The Portuguese government has imposed restrictions on the use of five dams – one in the Algarve – due to an “unusually serious winter drought”.
The restrictions affect four dams owned by energy company EDP – Alto Lindoso and Touvedo in the northern Minho region and Cabril and Castelo de Bode in central Portugal – which are no longer being used to generate electricity.
The Bravura dam in the Western Algarve (Lagos) is also no longer being used for irrigation.
Addressing the country during a televised press conference on Tuesday, Environment Minister Matos Fernandes admitted that the situation is, in fact, “most worrying” in the Algarve.
He explained the goal of the measures is to ensure that the country will have enough water for human consumption for the next two years “even if there is not another drop of rain, which has never happened”.
The measures are already having practical effects, Matos Fernandes added. The Alto Lindoso dam – where the restrictions were enforced four days ago – has already seen its water level increase from 12% to 15%.
While February is expected to be another ‘dry’ month after a mostly rain-free January, no other dams are being placed under restrictions for now as forecasts point to rain levels returning to normal in March. There are also other dams in Portugal with satisfactory levels which can be used to make up for those struggling the most.
Nonetheless, the government says it will review the situation in a month’s time.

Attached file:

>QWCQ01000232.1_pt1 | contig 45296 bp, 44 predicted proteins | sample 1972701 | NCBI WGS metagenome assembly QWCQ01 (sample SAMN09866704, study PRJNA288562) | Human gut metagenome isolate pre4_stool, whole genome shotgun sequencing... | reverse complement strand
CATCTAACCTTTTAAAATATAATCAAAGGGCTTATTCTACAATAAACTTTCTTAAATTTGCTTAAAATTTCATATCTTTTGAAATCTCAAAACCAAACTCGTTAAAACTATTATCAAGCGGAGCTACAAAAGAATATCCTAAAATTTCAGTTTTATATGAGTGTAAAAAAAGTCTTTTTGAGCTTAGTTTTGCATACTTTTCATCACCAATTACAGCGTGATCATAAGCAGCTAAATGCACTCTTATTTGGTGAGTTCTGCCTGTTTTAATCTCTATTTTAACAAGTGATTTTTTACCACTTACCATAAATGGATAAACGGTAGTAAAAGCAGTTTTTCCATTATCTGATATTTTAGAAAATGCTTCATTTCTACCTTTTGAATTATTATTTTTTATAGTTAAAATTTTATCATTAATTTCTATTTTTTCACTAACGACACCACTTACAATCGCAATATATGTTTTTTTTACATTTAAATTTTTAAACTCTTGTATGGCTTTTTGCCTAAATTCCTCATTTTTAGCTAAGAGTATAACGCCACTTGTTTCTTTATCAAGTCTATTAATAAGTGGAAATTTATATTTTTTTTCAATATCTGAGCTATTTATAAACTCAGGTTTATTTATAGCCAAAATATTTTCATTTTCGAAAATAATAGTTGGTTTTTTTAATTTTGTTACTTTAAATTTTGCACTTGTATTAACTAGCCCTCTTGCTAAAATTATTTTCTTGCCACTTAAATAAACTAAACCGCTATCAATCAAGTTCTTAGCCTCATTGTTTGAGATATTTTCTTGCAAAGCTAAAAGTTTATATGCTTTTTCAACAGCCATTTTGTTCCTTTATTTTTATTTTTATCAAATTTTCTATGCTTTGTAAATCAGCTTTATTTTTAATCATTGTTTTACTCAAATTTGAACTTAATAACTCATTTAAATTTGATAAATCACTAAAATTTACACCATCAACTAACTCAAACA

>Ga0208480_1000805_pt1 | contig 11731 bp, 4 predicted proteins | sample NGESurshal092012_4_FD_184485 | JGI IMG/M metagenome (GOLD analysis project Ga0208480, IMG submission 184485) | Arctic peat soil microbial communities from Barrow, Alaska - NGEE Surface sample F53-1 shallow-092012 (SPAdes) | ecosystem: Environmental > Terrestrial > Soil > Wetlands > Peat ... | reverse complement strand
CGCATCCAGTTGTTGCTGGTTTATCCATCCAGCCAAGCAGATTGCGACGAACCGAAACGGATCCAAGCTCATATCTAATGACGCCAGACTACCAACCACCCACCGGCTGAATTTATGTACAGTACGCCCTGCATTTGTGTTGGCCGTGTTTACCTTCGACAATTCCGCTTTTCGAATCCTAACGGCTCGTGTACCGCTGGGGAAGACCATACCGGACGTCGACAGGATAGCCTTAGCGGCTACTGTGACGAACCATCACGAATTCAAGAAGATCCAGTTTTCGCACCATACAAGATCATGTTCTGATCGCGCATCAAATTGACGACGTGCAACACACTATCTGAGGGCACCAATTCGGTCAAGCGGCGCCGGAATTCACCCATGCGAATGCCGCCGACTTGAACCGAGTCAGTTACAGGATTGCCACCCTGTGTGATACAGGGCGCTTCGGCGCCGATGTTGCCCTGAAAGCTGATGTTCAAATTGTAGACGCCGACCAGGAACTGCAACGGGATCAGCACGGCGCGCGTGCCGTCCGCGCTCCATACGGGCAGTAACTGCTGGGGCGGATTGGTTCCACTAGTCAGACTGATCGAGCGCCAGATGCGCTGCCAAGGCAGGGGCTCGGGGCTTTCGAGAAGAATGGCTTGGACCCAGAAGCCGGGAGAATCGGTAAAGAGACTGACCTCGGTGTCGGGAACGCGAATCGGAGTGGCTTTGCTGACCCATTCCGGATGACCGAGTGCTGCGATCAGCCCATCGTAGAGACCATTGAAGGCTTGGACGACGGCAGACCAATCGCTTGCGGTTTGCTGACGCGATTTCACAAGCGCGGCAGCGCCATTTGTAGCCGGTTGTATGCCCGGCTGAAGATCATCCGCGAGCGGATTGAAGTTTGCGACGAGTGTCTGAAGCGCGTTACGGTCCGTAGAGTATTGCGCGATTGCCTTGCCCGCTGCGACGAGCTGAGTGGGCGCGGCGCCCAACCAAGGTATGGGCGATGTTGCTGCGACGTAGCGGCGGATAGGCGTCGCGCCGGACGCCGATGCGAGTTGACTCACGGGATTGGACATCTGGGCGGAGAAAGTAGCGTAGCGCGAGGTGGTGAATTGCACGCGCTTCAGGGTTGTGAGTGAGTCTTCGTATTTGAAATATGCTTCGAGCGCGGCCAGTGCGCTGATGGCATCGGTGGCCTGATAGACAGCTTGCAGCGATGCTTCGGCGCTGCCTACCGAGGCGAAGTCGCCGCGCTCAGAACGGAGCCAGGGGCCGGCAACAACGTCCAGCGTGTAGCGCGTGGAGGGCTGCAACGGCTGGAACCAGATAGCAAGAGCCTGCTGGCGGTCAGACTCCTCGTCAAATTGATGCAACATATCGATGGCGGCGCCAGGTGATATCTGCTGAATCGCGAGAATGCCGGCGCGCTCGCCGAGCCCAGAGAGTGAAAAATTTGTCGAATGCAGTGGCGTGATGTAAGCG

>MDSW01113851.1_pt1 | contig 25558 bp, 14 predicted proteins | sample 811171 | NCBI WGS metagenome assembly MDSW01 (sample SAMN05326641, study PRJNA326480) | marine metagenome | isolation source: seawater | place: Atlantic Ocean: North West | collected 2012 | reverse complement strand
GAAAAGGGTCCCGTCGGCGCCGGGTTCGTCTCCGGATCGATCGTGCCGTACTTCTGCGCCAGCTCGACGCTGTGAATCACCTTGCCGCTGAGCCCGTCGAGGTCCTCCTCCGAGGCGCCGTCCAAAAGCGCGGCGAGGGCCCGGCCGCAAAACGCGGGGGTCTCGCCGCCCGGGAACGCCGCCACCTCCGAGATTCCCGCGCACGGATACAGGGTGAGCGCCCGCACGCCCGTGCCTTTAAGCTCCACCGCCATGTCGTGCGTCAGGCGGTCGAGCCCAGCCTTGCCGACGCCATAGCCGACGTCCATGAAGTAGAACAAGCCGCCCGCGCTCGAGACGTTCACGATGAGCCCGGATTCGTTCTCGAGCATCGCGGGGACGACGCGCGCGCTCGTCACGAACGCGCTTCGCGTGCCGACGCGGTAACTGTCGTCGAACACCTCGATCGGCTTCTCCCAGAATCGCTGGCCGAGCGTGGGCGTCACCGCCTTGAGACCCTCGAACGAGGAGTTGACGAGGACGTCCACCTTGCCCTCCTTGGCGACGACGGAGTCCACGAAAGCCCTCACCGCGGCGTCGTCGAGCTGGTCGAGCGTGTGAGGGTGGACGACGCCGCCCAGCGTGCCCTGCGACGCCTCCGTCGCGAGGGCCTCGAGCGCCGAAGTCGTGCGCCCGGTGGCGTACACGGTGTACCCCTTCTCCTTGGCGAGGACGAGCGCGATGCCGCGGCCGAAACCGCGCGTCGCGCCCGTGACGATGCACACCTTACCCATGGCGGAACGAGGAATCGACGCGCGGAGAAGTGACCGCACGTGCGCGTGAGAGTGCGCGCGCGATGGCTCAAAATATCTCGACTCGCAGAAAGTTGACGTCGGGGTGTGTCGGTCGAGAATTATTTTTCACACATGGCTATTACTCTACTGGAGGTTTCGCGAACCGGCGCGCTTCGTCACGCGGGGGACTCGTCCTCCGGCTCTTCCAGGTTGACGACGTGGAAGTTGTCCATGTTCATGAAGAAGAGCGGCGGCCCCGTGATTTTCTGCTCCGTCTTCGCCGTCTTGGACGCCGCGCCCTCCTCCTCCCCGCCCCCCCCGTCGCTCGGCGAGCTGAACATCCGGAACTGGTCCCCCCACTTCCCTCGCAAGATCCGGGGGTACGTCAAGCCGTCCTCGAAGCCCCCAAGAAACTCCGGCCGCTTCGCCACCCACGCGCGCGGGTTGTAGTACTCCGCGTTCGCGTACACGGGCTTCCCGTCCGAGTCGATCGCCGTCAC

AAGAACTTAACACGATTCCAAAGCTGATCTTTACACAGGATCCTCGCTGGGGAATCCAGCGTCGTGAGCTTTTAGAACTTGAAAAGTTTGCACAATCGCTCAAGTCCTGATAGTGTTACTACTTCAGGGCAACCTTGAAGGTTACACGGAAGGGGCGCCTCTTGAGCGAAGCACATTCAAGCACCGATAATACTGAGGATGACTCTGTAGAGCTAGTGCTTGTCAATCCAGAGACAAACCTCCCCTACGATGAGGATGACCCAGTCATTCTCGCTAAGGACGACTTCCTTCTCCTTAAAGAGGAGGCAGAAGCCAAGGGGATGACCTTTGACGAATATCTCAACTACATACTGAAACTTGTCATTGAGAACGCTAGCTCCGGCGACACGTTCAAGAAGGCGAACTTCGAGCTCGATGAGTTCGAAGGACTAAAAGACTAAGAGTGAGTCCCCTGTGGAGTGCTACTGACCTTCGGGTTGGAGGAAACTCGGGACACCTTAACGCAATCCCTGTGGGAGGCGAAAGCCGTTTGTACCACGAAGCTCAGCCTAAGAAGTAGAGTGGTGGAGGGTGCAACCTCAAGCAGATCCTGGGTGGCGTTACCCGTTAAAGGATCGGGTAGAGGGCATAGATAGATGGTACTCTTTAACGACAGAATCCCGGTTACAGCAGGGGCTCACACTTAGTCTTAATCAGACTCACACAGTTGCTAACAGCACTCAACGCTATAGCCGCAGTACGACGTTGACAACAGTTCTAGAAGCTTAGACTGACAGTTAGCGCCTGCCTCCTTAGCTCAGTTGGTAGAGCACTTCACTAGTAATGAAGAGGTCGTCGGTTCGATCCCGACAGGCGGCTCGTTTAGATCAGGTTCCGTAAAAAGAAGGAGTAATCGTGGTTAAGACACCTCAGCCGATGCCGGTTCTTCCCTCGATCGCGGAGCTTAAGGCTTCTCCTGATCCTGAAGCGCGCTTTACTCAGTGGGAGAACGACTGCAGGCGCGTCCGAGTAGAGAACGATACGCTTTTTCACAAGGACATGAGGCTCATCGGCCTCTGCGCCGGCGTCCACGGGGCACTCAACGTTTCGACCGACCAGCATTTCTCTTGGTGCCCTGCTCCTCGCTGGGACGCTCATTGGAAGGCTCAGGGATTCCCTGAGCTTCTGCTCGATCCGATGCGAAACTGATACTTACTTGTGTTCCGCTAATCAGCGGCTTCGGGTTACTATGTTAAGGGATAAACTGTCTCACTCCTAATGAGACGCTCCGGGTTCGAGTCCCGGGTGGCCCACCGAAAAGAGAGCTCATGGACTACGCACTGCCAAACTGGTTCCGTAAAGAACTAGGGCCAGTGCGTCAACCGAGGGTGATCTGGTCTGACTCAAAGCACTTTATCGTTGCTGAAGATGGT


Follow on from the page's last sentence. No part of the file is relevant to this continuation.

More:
Although the minister said that the situation is under control, he also called on the population to help manage the situation.
“We must all ensure that we consume the least amount of water possible,” Matos Fernandes said, adding that water is a “scarce resource” and that it should “never be wasted” even when the country is not affected by drought.
The minister also said that this mindset should be adopted by every sector, from agriculture to every-day citizens.
Last week, the Portuguese Sea and Atmosphere Institute (IPMA) revealed that practically the whole country was in a situation of drought, with 34% of the territory facing “extreme drought”. The situation had not been so dire since January 2005.
For the situation to “significantly improve or end completely” during February, the North and Centre regions would need more than 200/250mm of rainfall, while the South would need more than 150mm, which “has only occurred in 20% of past years.”
Photos: DEBBY BURTON